The detection of cholesterol uses enzyme reactions to generate hydrogen peroxide.
The H₂O₂ then reacts with a dye to form a highly-coloured product that you can measure by colorimetry or fluorimetry.
The cholesterol in blood consists of both cholesterol and cholesteryl esters.
The cholesteryl esters are hydrolyzed by cholesterol esterase into cholesterol.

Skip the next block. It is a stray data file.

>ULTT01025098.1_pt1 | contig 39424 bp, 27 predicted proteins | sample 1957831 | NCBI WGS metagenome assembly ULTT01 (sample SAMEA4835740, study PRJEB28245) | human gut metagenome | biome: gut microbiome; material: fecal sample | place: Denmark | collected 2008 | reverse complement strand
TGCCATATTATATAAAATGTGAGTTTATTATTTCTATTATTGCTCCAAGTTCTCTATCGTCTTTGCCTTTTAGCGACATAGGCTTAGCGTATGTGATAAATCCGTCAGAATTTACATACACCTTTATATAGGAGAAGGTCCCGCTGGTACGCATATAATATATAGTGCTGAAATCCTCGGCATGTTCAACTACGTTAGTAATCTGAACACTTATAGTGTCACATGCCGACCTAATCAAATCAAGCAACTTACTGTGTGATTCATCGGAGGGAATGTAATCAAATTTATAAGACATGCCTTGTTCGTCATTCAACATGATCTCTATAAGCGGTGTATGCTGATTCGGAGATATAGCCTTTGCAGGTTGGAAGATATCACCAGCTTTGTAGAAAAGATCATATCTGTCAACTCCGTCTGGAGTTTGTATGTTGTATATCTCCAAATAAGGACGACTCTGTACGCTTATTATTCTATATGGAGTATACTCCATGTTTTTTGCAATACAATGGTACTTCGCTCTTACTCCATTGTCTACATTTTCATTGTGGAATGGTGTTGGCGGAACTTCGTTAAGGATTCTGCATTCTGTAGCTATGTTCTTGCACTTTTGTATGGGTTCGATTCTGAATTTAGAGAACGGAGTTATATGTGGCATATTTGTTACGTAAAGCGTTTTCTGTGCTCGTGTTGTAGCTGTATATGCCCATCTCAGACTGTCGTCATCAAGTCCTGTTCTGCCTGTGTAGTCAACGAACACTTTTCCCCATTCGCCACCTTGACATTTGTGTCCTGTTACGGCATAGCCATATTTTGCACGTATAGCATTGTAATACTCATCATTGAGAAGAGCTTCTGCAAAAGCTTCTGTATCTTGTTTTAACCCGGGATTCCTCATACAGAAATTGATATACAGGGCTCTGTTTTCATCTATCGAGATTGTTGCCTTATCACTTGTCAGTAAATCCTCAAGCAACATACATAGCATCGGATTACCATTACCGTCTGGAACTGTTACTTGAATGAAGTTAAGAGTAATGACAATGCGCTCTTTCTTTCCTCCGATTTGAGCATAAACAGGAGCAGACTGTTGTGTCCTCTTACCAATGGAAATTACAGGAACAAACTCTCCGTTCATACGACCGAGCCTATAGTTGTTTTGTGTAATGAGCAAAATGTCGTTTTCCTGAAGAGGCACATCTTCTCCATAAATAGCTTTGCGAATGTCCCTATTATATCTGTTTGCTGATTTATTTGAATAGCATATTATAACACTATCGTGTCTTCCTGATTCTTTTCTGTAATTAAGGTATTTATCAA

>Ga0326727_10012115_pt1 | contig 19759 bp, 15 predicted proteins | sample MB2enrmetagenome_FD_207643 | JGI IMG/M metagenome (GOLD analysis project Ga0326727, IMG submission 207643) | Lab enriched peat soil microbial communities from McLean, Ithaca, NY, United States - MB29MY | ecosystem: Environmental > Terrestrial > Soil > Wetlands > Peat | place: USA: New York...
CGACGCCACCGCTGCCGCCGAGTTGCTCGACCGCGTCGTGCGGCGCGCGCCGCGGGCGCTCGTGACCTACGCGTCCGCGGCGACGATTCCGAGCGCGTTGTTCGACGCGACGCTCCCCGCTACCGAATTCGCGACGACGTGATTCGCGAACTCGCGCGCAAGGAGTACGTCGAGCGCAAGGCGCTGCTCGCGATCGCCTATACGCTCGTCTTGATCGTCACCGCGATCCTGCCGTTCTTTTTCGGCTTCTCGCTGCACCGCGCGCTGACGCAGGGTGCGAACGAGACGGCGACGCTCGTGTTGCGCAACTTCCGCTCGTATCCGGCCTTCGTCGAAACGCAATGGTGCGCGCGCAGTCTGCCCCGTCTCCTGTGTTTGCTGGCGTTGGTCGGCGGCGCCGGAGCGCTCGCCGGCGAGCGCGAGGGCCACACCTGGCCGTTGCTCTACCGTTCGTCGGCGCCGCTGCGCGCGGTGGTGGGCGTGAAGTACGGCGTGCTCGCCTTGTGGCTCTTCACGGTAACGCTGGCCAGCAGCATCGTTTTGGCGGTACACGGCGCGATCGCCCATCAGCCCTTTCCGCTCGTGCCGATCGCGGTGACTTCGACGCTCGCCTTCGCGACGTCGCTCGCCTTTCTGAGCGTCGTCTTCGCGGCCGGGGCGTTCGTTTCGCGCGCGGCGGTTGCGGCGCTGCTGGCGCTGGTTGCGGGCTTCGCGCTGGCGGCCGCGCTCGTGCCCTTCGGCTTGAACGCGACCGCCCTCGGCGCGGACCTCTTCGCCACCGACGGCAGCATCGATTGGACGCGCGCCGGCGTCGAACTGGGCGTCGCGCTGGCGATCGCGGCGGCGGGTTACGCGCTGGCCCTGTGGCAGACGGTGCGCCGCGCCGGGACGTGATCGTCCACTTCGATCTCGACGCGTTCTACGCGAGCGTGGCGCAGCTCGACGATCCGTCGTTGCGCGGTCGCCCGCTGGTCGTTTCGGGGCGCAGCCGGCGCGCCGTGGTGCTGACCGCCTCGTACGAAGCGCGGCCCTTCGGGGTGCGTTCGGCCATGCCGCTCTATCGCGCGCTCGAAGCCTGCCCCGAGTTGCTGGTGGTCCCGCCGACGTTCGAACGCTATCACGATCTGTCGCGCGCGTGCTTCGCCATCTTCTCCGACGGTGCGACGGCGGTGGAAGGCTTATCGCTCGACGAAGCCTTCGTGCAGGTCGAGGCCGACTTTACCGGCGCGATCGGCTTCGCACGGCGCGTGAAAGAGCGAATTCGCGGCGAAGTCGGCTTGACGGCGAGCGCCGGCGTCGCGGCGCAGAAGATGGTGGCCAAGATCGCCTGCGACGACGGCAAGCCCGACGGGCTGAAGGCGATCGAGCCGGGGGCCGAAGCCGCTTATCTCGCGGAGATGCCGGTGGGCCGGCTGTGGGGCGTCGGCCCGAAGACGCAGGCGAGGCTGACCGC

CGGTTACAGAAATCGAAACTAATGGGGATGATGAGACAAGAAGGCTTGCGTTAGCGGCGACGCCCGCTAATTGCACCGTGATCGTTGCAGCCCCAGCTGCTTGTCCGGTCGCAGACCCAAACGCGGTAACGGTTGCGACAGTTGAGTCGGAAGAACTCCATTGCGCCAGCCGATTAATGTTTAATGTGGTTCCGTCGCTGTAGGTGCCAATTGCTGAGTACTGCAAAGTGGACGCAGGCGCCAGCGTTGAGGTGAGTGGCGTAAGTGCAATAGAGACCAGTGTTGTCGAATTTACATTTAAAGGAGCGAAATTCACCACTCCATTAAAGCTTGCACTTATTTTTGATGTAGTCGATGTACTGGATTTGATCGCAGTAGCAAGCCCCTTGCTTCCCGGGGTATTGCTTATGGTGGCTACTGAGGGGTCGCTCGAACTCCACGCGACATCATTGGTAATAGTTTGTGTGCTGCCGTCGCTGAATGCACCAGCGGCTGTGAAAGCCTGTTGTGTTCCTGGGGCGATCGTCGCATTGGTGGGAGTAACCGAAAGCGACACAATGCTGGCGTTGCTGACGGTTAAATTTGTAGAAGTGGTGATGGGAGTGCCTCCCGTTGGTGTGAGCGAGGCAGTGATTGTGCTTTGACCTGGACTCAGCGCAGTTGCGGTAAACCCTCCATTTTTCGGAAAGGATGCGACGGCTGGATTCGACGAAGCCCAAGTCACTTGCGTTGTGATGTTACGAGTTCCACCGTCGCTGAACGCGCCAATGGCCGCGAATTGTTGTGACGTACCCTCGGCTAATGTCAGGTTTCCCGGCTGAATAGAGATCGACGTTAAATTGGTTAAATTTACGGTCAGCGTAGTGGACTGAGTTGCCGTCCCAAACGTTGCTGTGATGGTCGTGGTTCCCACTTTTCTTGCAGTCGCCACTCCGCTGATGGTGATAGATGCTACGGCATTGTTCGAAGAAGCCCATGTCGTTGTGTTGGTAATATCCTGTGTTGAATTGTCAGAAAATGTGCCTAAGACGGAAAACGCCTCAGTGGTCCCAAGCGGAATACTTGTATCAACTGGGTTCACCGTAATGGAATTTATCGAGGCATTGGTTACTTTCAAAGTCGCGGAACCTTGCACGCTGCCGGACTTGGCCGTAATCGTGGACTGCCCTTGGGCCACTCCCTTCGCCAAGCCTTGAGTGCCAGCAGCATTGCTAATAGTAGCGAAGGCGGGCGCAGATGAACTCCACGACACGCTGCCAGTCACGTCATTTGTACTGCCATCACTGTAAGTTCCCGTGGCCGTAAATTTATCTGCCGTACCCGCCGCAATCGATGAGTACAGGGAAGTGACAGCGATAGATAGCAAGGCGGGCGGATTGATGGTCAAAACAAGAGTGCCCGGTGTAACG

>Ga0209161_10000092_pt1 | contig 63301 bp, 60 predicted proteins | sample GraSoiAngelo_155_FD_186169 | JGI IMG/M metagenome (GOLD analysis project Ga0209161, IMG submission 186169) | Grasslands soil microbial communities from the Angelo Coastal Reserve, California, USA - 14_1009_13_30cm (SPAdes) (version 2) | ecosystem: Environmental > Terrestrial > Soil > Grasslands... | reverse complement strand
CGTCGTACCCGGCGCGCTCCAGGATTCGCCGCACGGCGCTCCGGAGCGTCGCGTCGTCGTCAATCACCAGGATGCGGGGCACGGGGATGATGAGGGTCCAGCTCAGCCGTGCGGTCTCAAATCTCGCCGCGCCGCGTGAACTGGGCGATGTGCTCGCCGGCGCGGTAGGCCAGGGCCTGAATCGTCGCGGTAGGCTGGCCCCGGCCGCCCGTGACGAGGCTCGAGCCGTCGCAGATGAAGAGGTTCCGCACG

The cholesterol is oxidized by cholesterol oxidase into H₂O₂ and a ketone (cholest-4-en-3-one).
In the presence of horseradish peroxidase (HRP), the H₂O₂ reacts quantitatively with a sensitive dye (Amplex ® Red) to produce a coloured product (resorufin)
Resorufin can be measured in a colorimeter by its absorption at 563 nm.
When resorufin is excited at 579 nm, it emits fluorescent radiation at 587 nm, so you can also use fluorimetry to detect cholesterol.